A luminous Ludwig Field is a location at which Maryland men’s soccer has gotten some of its most memorable results. It got one more on Friday with an emphatic, 3-1, win over Northwestern, resuming its climb up the Big Ten standings.
A big individual matchup heading into the match was not even on the field. Northwestern coach Russell Payne returned to the field where he helped Maryland win their first national title in program history 16 years ago as a player. Cirovski knew Payne being on the other sideline wouldn’t be easy, but he also knew his priorities.
“It was tough for me before the game … to get super jazzed up. But once the whistle blew, we wanted to kick their ass,” Cirovski said
With their two anchors, Nick Richardson and captain Brett St. Martin, missing due to injury and suspension, respectively, Cirovski and his Terps opted to switch from the preferred back three to a back four. The switch gave Kento Abe his fourth start of the season and saw William Kulvik and Chris Rindov shift into the middle. The switches made for a back-line that wasn’t accustomed to playing with each other.
A moment of indecision between passing and maintaining possession from Chris Rindov led to the first and only Northwestern goal in the 15th minute, but the defense regrouped, and the Terps never looked back from there.
Sasho preached the importance of pairings and units all year, and Justin Gielen and Brayan Padilla, two players who are very familiar with Cirovski’s pairing system, were subbed on in the 31st minute to try and find the levelor.
Just three minutes later they showed why the chemistry between pairings is so crucial. Padilla whipped in a left-footed ball from the right side of the pitch, and Gielen guided home a calm finish to level the game.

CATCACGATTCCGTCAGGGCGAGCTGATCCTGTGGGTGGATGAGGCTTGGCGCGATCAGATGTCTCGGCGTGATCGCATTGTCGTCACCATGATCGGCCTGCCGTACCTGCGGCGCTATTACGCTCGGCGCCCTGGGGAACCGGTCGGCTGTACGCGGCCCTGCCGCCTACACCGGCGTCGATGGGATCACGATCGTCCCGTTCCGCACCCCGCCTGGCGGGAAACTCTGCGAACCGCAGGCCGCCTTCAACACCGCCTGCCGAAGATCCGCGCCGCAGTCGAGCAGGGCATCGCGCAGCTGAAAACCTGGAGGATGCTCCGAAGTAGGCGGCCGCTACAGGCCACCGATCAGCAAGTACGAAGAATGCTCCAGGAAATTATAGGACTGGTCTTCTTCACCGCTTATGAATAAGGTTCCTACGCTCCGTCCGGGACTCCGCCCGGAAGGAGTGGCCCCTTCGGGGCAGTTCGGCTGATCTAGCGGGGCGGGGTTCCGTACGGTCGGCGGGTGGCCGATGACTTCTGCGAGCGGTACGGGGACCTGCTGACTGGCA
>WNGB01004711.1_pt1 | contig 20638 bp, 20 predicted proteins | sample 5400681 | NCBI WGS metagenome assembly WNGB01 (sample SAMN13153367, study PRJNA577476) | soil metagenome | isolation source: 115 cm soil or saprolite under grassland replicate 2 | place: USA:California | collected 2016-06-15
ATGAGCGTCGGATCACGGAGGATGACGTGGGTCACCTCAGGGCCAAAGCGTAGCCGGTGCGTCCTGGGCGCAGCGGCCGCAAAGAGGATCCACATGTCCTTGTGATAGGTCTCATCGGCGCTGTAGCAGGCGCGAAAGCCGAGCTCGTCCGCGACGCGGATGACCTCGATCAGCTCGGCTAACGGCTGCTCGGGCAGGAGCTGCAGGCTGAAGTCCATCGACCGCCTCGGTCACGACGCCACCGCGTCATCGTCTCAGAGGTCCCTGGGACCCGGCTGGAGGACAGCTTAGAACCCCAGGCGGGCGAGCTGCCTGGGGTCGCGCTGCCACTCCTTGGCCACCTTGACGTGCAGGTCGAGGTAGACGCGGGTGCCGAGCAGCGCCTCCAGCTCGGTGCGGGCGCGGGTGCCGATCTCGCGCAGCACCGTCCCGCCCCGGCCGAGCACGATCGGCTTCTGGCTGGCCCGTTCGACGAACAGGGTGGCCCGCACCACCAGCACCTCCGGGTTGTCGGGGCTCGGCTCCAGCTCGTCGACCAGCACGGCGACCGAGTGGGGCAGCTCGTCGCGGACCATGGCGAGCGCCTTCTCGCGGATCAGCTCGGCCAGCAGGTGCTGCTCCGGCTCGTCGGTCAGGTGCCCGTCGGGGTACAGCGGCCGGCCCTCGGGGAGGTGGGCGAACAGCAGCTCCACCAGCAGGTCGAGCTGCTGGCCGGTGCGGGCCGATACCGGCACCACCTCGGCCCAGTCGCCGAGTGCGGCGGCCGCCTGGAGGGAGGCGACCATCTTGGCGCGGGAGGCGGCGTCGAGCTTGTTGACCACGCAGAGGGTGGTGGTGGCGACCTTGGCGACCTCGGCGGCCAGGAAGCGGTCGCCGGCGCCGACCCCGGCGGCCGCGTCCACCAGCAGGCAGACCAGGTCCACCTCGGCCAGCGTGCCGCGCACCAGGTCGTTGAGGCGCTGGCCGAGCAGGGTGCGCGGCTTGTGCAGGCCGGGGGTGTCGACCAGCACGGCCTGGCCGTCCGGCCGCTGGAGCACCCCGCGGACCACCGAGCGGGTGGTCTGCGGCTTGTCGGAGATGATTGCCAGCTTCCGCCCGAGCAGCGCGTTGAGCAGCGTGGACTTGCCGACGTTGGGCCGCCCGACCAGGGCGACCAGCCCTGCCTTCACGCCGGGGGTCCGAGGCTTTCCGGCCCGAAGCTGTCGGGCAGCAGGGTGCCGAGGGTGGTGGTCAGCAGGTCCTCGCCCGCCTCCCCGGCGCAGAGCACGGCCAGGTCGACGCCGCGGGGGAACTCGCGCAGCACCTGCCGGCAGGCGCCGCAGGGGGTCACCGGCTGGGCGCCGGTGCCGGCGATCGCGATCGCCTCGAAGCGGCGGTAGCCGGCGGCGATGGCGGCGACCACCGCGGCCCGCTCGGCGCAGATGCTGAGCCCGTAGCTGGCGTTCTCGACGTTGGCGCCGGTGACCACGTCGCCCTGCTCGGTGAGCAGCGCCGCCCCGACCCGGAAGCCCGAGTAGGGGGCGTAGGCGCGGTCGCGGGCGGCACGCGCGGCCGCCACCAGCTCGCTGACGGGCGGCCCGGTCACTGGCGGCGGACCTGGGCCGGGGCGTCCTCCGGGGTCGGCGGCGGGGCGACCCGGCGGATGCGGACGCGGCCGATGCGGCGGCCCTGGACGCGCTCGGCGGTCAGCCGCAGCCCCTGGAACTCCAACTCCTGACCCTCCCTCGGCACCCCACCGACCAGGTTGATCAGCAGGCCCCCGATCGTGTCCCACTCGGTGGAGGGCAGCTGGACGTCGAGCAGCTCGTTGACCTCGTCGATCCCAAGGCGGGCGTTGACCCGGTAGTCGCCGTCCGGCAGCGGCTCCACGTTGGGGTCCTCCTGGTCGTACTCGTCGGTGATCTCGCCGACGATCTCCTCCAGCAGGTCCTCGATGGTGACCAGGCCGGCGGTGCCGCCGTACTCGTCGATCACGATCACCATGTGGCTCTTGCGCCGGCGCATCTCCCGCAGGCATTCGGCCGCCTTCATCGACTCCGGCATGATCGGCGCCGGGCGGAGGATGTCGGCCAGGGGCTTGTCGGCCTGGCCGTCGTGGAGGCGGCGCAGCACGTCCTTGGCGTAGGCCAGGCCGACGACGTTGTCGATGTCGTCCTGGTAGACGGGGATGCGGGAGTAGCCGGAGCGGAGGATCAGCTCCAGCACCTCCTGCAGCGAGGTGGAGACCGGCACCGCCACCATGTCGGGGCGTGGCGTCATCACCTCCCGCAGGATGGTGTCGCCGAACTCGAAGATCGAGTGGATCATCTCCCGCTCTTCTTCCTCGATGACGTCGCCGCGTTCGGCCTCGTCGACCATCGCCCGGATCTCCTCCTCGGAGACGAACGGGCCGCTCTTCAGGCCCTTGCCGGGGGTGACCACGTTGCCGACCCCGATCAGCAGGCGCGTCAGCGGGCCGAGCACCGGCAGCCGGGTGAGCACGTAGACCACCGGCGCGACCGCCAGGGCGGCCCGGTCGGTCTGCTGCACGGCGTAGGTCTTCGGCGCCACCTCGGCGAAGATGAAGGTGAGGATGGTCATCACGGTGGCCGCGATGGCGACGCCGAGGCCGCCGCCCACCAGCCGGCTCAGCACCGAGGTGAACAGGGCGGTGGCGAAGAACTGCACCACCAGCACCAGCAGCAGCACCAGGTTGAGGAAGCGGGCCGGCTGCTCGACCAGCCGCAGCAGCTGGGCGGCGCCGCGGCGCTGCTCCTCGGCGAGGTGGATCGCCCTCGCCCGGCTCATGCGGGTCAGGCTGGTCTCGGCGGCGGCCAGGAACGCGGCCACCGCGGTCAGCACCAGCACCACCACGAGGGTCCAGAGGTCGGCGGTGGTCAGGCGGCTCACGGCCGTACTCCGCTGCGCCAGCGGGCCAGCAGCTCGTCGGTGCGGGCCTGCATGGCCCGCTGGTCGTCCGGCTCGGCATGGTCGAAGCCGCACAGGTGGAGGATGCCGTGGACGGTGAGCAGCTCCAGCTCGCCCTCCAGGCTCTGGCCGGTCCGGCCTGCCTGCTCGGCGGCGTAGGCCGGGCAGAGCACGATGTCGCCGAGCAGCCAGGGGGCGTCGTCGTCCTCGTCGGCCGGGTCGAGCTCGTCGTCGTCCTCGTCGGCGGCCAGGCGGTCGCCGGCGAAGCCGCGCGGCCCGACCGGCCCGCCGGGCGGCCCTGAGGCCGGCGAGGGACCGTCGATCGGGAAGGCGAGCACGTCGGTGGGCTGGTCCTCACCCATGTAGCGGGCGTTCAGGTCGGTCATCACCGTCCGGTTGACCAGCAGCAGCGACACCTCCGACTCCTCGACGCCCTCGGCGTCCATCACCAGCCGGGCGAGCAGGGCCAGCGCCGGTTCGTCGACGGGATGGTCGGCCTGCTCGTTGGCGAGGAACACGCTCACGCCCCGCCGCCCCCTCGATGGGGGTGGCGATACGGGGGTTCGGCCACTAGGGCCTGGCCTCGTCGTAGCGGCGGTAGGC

Sasho praised the efforts of the two senior supersubs after going down a goal early.
“They came out and within the first few minutes made a difference,” said Cirovski.
Gielen, who has spent considerable time on the bench this season, has made his impact when called upon and insists that all he cares about is contribution, regardless of his role.
“Whether I’m playing or not playing I just want to be around the guys, contributing in any way that I can and just try to be as selfless as possible,” Gielen said.
Maryland held 72% possession in the first half, outshooting the Wildcats 11 to three but only had one goal to show for it.
The Terps maintained their push for a goal to take the lead, and they were rewarded just four minutes out of the break. Jacen Russell-Rowe scored his first goal since August 29th off of nice interplay between Caden Stafford and Ben Bender to cap off a resounding response from the Terps.
After the Russell-Rowe goal, Maryland stepped off of the attacking pedal slightly and began to coast through the game by winning the midfield battles, which they did handily.
Ben Bender and Malcolm Johnston combined defensively to limit the Northwestern front line to only one shot in the second half. Bender, who usually plays in the attacking midfield, proved to be more than serviceable playing in the defensive midfield as a box-to-box player.
“My mentality was different this game. I grew up playing this position, and it’s natural.” Bender said.
Johnston got his reward for playing a splendid game, as he buried a penalty to kill off the Wildcats and give Maryland the two-goal lead that they rightfully earned after a dominant performance all over the field.
In the last Friday night lights game of the year, Maryland played their most convincing game in some time.
The Terps will start a new non-conference slate against Delaware and Pacific. The Terps travel to Newark to take on the Blue Hens on Tuesday at 7 p.m.